Has your class been commissioned to create an art project for the school auction? These collaborative efforts often go for top dollar on the night of the auction—but an elaborate art project may be the last thing you want to add to your list. That’s why we love these simple but beautiful ideas.
1. Popsicle Stick Collage
Give each student 4-6 large wooden popsicle sticks to color in completely with colored Sharpie pens or tempera paint. Encourage them to decorate each stick uniquely. After you have collected all of the sticks, lay them out on a large foam board in a checkerboard manner, experimenting with what you think looks best. When you are satisfied with your design, glue down. Attach a hanger to the back of the foam board.
Source: Teaching Middle Level
2. Collaborative Circle Tapestry
Using a 3 inch circle of cardboard, yarn and a needle, students will first create a loom structure and then weave yarn in a circular pattern to create a unique and beautiful circle (see detailed directions here.) String individual circle weavings together using twine attached to a dowel or interesting tree branch.
Source: Experiments in Art Education
3. “Chihuly” sculptures
There are two different methods to creating these beautiful sculptures. The first one (directions here) is constructed with coffee filter papers, water-based markers, paper cups and a squirt bottle of water. The second one (directions here) is constructed with plastic disposable cups, Sharpie pens, and a toaster oven.
Source: Spot of Color
Source: Rubber Boots and Elf Shoes
4. Hand Hearts Photograph
You will need a good camera for this project. Demonstrate for your students how to create the shape of a heart with their hands. Provide a colorful piece of paper as a background for each student to create their hand heart, then snap a photo. Mount all of the students’ heart photos together with a crisp white mat surrounding them, then frame.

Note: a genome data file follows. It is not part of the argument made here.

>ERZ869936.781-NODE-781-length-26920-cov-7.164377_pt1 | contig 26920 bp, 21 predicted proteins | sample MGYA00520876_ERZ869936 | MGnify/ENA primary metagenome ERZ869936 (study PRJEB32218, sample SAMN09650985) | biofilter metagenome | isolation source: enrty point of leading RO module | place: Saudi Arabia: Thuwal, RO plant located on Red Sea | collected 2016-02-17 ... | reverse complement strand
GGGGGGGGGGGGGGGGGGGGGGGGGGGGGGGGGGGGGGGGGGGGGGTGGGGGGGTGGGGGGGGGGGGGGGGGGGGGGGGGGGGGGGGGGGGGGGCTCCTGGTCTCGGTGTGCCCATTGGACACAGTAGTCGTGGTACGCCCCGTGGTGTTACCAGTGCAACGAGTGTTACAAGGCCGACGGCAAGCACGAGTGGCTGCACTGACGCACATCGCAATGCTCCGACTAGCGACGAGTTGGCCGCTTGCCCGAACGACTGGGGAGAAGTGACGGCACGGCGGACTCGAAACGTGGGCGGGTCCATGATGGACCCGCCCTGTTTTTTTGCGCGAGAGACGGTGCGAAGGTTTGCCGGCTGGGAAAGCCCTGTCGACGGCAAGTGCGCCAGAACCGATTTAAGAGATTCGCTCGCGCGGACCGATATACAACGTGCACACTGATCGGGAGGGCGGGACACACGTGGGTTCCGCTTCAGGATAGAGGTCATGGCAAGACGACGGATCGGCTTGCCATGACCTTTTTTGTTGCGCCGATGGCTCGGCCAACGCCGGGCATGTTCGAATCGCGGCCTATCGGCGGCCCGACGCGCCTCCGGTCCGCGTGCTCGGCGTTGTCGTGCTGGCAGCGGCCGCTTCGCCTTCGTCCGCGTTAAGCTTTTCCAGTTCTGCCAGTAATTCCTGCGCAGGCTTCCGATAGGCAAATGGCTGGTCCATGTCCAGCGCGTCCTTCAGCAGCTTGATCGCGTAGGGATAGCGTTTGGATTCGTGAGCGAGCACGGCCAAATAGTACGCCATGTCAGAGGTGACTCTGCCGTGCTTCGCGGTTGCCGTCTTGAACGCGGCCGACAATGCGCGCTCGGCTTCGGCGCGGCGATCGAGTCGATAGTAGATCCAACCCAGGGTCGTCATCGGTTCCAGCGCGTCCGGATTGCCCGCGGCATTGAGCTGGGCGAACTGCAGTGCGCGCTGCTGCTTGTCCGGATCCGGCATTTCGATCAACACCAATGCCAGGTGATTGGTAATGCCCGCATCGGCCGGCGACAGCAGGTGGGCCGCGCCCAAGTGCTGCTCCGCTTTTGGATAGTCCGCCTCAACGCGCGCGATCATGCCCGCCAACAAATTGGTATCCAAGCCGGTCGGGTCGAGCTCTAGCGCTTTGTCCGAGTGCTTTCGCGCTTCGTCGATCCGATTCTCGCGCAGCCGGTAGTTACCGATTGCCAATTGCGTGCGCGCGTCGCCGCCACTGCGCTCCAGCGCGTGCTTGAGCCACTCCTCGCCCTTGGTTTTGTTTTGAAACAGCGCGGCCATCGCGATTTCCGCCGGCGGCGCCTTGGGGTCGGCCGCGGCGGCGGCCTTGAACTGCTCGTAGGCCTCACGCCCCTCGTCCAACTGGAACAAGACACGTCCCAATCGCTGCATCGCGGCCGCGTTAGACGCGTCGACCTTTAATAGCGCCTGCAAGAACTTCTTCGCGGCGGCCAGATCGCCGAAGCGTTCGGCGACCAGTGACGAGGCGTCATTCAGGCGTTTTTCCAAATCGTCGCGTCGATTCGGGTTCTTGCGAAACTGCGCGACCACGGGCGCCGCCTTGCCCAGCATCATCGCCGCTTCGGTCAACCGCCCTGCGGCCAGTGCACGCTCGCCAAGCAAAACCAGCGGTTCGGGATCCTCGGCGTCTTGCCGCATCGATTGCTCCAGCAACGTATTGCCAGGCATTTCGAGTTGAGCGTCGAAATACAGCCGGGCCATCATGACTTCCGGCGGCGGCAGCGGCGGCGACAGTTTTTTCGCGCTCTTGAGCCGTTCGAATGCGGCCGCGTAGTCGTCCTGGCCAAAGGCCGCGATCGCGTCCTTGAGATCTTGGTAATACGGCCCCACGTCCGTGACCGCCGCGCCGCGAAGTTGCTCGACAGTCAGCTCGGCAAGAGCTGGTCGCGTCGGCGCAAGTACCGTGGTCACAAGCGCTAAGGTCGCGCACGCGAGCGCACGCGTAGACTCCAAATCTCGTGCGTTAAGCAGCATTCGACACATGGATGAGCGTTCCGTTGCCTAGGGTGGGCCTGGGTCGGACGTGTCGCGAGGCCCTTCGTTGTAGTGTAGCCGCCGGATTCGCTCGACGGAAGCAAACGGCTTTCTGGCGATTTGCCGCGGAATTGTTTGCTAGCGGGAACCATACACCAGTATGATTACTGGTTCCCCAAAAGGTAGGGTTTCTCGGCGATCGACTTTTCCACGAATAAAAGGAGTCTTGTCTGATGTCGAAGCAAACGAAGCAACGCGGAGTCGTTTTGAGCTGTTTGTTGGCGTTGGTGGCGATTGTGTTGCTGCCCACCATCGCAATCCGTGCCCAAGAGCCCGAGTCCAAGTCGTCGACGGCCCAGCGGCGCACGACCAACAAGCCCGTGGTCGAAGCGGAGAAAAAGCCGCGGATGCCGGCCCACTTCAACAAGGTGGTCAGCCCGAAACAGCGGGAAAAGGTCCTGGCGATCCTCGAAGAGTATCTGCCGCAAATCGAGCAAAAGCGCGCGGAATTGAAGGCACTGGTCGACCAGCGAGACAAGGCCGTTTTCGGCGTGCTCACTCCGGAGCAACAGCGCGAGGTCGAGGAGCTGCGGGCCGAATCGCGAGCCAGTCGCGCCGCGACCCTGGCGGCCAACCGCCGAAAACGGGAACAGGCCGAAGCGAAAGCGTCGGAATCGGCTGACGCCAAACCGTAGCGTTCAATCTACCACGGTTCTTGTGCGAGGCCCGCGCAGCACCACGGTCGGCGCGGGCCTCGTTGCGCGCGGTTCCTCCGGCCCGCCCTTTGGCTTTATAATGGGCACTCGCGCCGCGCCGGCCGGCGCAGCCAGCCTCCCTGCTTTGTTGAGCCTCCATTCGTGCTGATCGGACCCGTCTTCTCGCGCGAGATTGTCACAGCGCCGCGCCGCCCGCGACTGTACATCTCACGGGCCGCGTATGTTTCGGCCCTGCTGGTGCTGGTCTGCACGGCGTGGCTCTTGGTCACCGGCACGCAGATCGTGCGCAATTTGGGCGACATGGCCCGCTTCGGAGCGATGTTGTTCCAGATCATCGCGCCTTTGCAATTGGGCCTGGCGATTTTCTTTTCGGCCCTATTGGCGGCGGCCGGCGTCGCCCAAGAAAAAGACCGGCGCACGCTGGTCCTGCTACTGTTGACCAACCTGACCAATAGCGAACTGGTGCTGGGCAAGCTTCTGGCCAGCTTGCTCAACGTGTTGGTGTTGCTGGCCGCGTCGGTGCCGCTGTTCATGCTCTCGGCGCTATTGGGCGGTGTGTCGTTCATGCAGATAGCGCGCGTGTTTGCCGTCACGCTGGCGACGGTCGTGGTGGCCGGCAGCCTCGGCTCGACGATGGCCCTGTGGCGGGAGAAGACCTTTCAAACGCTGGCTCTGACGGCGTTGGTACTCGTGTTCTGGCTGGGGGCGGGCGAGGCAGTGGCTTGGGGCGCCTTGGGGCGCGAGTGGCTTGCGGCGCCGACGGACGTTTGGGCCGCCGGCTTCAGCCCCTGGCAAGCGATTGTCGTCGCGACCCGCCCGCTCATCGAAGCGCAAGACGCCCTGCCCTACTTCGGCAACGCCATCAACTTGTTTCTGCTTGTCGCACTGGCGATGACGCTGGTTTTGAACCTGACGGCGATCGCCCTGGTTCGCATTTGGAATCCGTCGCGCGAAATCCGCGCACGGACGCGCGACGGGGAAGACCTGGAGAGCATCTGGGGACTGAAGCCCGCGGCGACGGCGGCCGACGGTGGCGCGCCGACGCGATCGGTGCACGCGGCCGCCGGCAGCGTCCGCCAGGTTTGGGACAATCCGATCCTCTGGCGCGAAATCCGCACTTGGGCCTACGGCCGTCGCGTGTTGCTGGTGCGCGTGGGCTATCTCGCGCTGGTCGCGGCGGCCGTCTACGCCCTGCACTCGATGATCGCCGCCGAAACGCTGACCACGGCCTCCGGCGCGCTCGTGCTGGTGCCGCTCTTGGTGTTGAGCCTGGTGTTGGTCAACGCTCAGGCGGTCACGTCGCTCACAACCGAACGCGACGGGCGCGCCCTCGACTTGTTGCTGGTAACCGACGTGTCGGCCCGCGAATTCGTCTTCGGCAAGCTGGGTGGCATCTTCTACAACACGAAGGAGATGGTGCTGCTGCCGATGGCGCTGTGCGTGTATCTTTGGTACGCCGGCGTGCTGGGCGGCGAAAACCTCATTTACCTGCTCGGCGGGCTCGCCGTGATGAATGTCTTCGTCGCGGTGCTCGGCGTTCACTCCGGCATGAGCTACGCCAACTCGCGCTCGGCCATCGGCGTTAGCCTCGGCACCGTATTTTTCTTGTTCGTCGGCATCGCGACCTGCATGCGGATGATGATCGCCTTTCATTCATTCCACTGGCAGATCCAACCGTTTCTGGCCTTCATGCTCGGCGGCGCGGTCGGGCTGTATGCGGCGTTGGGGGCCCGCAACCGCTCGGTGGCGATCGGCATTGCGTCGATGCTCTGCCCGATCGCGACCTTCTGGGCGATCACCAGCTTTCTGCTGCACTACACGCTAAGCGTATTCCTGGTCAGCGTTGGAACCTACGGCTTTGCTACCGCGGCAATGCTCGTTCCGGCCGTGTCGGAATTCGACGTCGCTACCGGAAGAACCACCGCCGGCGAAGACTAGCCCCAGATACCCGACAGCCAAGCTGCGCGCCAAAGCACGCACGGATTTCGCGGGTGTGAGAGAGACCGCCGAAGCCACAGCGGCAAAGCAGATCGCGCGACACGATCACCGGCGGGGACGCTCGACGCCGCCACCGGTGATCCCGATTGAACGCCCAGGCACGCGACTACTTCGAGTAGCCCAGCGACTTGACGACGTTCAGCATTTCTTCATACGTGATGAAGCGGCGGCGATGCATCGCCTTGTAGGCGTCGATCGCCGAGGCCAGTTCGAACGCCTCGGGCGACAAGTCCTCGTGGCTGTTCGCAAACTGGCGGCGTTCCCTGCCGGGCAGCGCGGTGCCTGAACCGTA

5. Woven Watercolor Strips
Determine the width and length you want each strip of watercolor paper for the weaving to be. Give each student one strip and let them apply different watercolor techniques in the color palette of their choosing to their individual strip. Weave the strips tightly together and glue down onto a piece of black background to form this beautiful piece of art!
6. Reach For the Stars Collage
Have each student trace from their hand up to their elbow onto plain card stock (or pair them up to do it with a partner.) Color and decorate, then cut out. Assemble all of the hands onto a dark blue poster board, overlapping from the bottom-up as if they were reaching to the sky. Glue different sizes of shimmering gold stars at the top of the board.
7. Puzzle Pieces
Buy or have someone donate a puzzle with relatively large pieces. Usually a preschool puzzle with 25-30 pieces works well for this. Have students decorate the plain backside of each piece with permanent markers. Encourage them to add lots of details. When they are all colored in, spray all of the pieces with a shiny clear topcoat of spray paint. Assemble the puzzle and mount to a piece of cardboard or plywood. Attach hangers to the back or prop up on a tabletop easel.
8. The Hand Tree
9. Personalized Ceramic Bowl
There are many variations of this craft out there. We like this version found on Pinterest that creates a whimsical scene using students’ fingerprints. If you want your piece to be professionally fired, you or a parent volunteer can arrange to borrow the proper paints and markers, as well as buy your pottery piece, from a Pots ‘n Paints type of business. After your students add their contribution to the piece, you can return it to the shop to be fired.
10. Wall of Hearts
Using small stretched canvases, or blocks of wood cut into uniform height and width, but varying depths, students can paint their own design on a common theme (for example, hearts as shown in the image). Other theme ideas: trees, shapes, first letters of each students first or last name, stars, emoji.
11. Tile Squares Table
This one requires a little legwork to find and prepare just the right table base—a perfect job for a parent volunteer. For project details, see step-by-step directions here.
Source: Teach Kids Art
Does your school put on an auction? What have been some of the best-selling projects? Please share in the comments!